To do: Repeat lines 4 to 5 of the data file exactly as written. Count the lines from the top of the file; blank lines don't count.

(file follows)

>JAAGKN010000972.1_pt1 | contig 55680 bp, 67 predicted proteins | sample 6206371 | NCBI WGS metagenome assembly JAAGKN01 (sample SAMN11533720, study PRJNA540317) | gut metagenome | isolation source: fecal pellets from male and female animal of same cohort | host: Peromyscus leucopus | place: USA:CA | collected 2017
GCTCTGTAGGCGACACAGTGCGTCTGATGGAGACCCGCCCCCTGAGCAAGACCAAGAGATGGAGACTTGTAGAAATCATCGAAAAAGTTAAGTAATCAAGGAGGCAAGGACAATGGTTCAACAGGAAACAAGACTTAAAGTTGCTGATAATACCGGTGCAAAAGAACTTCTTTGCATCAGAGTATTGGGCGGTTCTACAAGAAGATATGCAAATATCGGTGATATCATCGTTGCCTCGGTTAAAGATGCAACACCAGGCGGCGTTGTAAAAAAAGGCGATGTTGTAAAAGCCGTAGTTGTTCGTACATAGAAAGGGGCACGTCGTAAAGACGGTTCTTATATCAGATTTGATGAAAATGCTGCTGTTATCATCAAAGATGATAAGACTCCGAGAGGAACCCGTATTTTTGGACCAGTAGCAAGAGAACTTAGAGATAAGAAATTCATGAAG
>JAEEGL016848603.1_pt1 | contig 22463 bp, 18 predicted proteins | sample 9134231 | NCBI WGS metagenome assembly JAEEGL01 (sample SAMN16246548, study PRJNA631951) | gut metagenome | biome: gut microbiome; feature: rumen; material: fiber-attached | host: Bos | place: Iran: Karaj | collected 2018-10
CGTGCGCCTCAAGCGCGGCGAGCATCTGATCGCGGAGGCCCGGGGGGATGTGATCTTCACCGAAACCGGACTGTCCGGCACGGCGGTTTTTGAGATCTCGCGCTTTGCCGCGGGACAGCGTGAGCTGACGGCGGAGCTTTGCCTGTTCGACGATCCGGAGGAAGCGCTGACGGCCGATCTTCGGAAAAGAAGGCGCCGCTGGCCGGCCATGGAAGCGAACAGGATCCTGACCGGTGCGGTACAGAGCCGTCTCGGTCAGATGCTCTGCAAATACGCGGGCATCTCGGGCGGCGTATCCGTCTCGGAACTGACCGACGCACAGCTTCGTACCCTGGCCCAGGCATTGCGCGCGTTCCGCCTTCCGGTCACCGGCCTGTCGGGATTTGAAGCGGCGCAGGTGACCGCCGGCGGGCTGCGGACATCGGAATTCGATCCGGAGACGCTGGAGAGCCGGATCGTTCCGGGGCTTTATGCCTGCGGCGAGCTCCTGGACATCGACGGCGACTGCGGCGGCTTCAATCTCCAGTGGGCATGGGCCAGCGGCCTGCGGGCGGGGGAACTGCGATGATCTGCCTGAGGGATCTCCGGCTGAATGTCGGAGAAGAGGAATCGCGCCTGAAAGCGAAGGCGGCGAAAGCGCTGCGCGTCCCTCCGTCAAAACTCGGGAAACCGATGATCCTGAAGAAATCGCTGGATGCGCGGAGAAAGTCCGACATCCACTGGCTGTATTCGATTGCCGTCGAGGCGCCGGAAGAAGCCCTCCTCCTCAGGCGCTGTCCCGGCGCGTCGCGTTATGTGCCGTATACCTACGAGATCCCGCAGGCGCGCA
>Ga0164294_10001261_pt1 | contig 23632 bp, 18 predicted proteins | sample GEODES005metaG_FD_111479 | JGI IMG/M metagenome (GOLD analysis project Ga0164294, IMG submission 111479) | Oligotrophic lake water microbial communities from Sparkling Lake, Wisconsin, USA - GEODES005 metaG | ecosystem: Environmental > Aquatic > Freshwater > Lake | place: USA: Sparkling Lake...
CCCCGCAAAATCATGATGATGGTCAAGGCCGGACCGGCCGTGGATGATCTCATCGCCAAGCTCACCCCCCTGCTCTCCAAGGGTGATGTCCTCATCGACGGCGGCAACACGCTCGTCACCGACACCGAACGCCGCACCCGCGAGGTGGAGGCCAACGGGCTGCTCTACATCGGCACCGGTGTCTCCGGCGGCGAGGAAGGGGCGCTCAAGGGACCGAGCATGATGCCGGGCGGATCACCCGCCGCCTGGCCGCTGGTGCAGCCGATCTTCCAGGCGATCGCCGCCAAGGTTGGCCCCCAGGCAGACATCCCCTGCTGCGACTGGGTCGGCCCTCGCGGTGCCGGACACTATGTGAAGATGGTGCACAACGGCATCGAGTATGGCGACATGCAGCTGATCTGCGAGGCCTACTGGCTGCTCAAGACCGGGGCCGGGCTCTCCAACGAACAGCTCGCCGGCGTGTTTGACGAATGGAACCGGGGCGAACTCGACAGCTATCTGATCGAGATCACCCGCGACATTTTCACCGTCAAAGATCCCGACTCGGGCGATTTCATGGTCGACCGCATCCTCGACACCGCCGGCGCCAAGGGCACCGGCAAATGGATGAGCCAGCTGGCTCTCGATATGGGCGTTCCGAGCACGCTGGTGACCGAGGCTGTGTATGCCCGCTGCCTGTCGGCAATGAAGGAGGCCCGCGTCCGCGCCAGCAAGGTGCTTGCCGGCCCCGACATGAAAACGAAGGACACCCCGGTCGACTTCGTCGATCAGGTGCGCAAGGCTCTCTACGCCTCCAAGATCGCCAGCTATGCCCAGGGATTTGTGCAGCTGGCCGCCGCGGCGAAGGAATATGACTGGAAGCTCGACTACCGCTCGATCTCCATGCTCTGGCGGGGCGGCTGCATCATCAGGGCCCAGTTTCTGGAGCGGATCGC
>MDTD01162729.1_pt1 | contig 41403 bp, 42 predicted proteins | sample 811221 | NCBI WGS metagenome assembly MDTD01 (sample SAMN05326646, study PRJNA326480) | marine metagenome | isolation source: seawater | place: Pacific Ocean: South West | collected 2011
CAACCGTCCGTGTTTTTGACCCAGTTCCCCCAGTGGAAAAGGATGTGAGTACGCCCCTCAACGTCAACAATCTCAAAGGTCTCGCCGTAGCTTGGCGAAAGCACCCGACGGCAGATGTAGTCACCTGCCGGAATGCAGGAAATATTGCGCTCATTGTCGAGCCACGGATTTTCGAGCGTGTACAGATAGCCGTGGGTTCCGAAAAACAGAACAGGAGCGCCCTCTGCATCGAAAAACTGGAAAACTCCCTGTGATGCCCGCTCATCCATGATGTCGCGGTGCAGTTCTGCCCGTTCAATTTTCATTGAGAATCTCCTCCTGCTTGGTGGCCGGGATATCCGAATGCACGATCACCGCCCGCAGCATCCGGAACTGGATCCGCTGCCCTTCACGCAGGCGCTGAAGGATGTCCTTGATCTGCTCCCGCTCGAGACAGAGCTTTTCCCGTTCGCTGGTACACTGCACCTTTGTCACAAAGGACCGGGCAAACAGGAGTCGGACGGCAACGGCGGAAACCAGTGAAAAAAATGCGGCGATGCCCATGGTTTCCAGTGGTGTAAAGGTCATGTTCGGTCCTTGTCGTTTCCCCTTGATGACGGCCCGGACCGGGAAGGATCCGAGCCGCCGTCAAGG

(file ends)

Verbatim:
CGTGCGCCTCAAGCGCGGCGAGCATCTGATCGCGGAGGCCCGGGGGGATGTGATCTTCACCGAAACCGGACTGTCCGGCACGGCGGTTTTTGAGATCTCGCGCTTTGCCGCGGGACAGCGTGAGCTGACGGCGGAGCTTTGCCTGTTCGACGATCCGGAGGAAGCGCTGACGGCCGATCTTCGGAAAAGAAGGCGCCGCTGGCCGGCCATGGAAGCGAACAGGATCCTGACCGGTGCGGTACAGAGCCGTCTCGGTCAGATGCTCTGCAAATACGCGGGCATCTCGGGCGGCGTATCCGTCTCGGAACTGACCGACGCACAGCTTCGTACCCTGGCCCAGGCATTGCGCGCGTTCCGCCTTCCGGTCACCGGCCTGTCGGGATTTGAAGCGGCGCAGGTGACCGCCGGCGGGCTGCGGACATCGGAATTCGATCCGGAGACGCTGGAGAGCCGGATCGTTCCGGGGCTTTATGCCTGCGGCGAGCTCCTGGACATCGACGGCGACTGCGGCGGCTTCAATCTCCAGTGGGCATGGGCCAGCGGCCTGCGGGCGGGGGAACTGCGATGATCTGCCTGAGGGATCTCCGGCTGAATGTCGGAGAAGAGGAATCGCGCCTGAAAGCGAAGGCGGCGAAAGCGCTGCGCGTCCCTCCGTCAAAACTCGGGAAACCGATGATCCTGAAGAAATCGCTGGATGCGCGGAGAAAGTCCGACATCCACTGGCTGTATTCGATTGCCGTCGAGGCGCCGGAAGAAGCCCTCCTCCTCAGGCGCTGTCCCGGCGCGTCGCGTTATGTGCCGTATACCTACGAGATCCCGCAGGCGCGCA
>Ga0164294_10001261_pt1 | contig 23632 bp, 18 predicted proteins | sample GEODES005metaG_FD_111479 | JGI IMG/M metagenome (GOLD analysis project Ga0164294, IMG submission 111479) | Oligotrophic lake water microbial communities from Sparkling Lake, Wisconsin, USA - GEODES005 metaG | ecosystem: Environmental > Aquatic > Freshwater > Lake | place: USA: Sparkling Lake...